White lines could be removed from north Norfolk roads to IMPROVE safety
Archant Norfolk 2015
Motoring experts have warned about the danger of removing white lines from highways because of the “vital role” they place in safety.
A number of local authorities are choosing to keep the centre of some roads clear after resurfacing work in a bid to encourage drivers to slow down.
And highways chiefs in Norfolk are in discussions with the Department for Transport (DfT) over funding a £300,000 project to reduce the speed limit across a large stretch of road, which could involve white line removal.
Norfolk County Council wants to reduce the speed limit on highways north of the A148 between King’s Lynn and Cromer to 40mph, including areas near the Queen’s Sandringham estate.
It has already removed lines on a number of roads, including Cliff Parade in Hunstanton.
Tracy Jessop, the council’s assistant director for highways and transport, said officials found that taking away lines has had a positive impact because drivers become “more aware of the environment around them”.
She said: “By removing their lane, drivers no longer have a sense that ‘this space belongs to me’.
“They are more aware they have to share it and be more mindful of other road users. We do know that the average traffic speeds are reduced.”
She added that the council had removed white lines for the last 15 years.
“It can work well on certain quieter roads which already enjoy lower traffic speeds.
“Fewer road markings can improve street safety for everyone by making drivers more cautious, increasing awareness and lowering speeds.
“We’re in discussions with the Department for Transport on a scheme which would see a blanket reduction in speed limits to 40mph across an area of North Norfolk and part of this proposed scheme would include the removal of the centre white line on some narrower roads.”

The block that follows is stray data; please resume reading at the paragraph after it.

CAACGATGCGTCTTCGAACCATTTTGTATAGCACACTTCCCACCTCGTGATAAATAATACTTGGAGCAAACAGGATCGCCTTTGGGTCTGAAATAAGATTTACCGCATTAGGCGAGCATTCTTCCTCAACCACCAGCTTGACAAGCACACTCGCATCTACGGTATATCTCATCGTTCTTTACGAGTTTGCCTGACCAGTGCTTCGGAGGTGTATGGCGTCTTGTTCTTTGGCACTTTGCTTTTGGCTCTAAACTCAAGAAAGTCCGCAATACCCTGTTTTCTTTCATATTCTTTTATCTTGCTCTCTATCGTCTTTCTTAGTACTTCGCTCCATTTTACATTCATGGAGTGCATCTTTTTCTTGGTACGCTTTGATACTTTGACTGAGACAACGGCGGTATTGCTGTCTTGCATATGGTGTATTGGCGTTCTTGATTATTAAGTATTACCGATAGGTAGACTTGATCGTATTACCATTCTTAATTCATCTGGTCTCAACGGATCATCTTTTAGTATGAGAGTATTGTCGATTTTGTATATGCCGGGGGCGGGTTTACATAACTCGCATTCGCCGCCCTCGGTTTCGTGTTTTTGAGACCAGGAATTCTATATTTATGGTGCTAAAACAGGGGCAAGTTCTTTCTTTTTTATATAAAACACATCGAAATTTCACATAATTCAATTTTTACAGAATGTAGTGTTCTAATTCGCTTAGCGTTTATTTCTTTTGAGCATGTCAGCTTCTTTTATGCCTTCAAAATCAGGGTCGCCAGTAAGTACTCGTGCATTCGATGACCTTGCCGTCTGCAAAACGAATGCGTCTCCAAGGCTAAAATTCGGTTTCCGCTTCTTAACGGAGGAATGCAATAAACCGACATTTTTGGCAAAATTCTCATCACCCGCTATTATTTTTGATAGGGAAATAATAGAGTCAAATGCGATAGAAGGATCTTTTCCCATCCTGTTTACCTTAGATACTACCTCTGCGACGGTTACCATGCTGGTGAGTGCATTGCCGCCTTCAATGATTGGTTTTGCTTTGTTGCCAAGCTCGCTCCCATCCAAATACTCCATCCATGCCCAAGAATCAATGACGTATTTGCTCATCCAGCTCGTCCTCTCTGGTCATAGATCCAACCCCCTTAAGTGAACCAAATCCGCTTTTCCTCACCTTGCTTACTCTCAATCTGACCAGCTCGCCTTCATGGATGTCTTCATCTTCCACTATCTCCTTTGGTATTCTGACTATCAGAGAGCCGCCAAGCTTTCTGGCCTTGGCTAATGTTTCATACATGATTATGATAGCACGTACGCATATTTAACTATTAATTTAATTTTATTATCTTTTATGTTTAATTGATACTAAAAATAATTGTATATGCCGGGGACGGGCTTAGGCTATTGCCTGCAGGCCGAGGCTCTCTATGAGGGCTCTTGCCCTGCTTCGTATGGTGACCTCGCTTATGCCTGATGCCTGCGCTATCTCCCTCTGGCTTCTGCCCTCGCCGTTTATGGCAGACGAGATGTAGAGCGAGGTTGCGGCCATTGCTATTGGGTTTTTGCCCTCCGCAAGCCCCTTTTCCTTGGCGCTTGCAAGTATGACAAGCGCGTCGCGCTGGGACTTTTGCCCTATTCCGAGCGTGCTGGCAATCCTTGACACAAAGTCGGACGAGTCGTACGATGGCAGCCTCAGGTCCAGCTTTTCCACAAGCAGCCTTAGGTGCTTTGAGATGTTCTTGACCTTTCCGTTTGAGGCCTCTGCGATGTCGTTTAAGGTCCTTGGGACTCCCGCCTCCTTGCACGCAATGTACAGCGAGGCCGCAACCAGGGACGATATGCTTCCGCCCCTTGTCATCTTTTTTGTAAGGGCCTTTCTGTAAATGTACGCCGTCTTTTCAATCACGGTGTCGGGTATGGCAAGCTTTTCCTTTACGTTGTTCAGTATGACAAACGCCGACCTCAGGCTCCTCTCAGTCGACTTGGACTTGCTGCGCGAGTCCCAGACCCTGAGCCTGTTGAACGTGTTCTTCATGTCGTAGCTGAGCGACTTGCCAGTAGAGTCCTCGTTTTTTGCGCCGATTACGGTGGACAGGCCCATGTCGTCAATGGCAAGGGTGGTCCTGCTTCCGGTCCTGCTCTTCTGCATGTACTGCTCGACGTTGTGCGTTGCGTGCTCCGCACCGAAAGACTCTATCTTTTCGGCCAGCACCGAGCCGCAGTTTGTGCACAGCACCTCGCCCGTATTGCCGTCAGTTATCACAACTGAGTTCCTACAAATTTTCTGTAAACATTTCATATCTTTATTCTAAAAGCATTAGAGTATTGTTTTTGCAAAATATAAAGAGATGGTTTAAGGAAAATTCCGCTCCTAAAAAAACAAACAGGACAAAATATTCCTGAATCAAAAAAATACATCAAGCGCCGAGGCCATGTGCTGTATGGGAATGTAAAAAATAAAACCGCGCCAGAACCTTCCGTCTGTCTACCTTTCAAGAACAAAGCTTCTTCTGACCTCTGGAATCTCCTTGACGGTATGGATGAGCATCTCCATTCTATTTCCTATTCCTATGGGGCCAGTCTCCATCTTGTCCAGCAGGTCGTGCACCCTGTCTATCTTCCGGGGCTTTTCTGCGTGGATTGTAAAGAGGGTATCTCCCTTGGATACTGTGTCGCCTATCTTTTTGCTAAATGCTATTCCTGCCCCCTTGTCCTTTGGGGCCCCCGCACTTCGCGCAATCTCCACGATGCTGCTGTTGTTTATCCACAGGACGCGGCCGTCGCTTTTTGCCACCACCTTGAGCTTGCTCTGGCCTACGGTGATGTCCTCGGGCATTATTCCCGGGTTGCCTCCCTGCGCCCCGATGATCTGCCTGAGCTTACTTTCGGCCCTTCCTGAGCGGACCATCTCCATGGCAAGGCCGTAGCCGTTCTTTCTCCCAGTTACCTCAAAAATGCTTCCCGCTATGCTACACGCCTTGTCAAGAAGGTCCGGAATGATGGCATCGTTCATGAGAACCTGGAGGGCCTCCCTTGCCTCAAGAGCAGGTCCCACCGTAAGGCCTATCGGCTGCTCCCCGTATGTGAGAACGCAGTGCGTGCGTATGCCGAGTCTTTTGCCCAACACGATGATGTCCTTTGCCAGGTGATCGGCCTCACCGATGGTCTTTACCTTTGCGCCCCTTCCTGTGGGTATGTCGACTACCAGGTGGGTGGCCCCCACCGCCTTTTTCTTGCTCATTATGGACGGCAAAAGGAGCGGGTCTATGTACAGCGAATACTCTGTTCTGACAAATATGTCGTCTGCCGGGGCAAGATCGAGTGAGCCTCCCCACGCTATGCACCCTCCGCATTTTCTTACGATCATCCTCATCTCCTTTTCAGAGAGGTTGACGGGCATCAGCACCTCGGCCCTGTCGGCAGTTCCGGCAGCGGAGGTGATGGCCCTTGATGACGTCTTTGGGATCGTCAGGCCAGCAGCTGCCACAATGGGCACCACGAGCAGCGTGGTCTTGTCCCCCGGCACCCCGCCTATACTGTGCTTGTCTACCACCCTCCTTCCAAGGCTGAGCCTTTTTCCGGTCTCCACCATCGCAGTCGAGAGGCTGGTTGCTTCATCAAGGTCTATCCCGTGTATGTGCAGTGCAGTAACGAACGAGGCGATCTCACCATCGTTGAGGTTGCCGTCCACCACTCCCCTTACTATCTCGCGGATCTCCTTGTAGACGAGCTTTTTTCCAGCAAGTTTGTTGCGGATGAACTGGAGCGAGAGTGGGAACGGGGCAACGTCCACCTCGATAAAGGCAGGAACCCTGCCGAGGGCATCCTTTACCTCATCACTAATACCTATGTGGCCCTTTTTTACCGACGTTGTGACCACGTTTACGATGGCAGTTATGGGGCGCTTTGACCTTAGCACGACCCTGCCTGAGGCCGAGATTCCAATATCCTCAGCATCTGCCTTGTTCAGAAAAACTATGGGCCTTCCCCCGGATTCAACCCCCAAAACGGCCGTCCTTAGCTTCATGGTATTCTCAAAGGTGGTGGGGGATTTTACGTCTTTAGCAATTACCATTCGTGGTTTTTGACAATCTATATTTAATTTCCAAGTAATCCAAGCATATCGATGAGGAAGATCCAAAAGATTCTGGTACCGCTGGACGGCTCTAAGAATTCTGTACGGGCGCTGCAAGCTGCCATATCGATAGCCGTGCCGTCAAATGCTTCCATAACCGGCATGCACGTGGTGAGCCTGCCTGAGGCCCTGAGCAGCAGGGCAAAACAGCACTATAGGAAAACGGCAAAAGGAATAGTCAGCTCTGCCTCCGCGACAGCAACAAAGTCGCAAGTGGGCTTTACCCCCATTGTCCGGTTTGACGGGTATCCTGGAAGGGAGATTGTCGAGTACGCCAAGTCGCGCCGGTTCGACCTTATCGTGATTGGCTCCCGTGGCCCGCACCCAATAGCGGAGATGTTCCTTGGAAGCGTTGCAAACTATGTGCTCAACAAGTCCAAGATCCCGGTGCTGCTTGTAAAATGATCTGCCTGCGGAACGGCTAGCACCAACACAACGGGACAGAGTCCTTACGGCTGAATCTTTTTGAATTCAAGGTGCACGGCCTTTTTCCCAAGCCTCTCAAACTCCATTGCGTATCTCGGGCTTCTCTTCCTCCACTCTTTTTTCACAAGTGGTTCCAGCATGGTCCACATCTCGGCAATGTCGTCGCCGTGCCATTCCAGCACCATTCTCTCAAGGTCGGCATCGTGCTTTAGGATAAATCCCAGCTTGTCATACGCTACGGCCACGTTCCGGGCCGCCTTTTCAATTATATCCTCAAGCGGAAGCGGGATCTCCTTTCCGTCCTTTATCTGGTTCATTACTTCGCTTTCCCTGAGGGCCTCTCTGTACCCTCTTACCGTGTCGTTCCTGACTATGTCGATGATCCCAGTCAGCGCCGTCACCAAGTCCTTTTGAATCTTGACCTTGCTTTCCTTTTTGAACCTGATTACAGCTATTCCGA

The area for the scheme is the A148 from Sandringham to Sheringham and the A149 from Sandringham up to Hunstanton.
The preliminary cost estimate of the pilot scheme is £300,000. If successful, potential annual accident savings of around £1m are anticipated.
TfL carried out a pilot scheme to scrub out the centre lines on three A roads in London in 2014. The results from the initiative at Wickham Road and Brighton Road, both in Croydon, and Haringey’s Seven Sisters Road, found that vehicle speeds decreased by up to 13% without the lines.
But Neil Greig, director of policy and research at the Institute of Advanced Motorists, warned that “we have to get the balance right” and said elderly drivers may suffer as a consequence of line removal.
“Most deaths in the UK take place on rural single carriageways and white lining is a key tool in the road designers’ armoury and should remain as an option to treat routes with a poor record,” he said.
“Throw in the need for new connected cars to be able to read the road and the vision needs of an ageing driving population and the case for white lines is still very strong.”
Paul Watters, head of roads policy at the AA, called for road markings to be increased rather than decreased because they place a “vital role” in safety.
He said: “Far from talking their use down we should be talking it up. They have a vital role in keeping road users safe.
“Of course there should be places where they can be dispensed with and this has largely worked, but unlike road signs, markings are already less intrusive but still help road users.”
Official guidance from the DfT states that road markings serve a “very important function” and “make a vital contribution to safety”.
Alan Bristow, director of road space management at TfL, said the results of its pilot scheme were “positive” but noted there are no plans for “any widespread removal of road markings”.